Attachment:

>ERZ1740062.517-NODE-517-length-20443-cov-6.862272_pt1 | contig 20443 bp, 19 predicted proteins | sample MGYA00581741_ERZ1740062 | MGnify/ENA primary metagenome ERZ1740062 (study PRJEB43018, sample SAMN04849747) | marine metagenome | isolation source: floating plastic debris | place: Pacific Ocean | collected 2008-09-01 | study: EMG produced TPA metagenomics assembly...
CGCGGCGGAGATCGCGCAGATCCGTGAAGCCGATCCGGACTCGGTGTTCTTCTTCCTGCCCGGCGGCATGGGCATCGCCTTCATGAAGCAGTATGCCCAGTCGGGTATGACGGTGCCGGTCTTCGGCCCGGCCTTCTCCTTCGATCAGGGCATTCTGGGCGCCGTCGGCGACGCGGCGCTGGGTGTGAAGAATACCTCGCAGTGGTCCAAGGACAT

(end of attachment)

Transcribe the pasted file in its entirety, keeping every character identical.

>ERZ1740062.517-NODE-517-length-20443-cov-6.862272_pt1 | contig 20443 bp, 19 predicted proteins | sample MGYA00581741_ERZ1740062 | MGnify/ENA primary metagenome ERZ1740062 (study PRJEB43018, sample SAMN04849747) | marine metagenome | isolation source: floating plastic debris | place: Pacific Ocean | collected 2008-09-01 | study: EMG produced TPA metagenomics assembly...
CGCGGCGGAGATCGCGCAGATCCGTGAAGCCGATCCGGACTCGGTGTTCTTCTTCCTGCCCGGCGGCATGGGCATCGCCTTCATGAAGCAGTATGCCCAGTCGGGTATGACGGTGCCGGTCTTCGGCCCGGCCTTCTCCTTCGATCAGGGCATTCTGGGCGCCGTCGGCGACGCGGCGCTGGGTGTGAAGAATACCTCGCAGTGGTCCAAGGACAT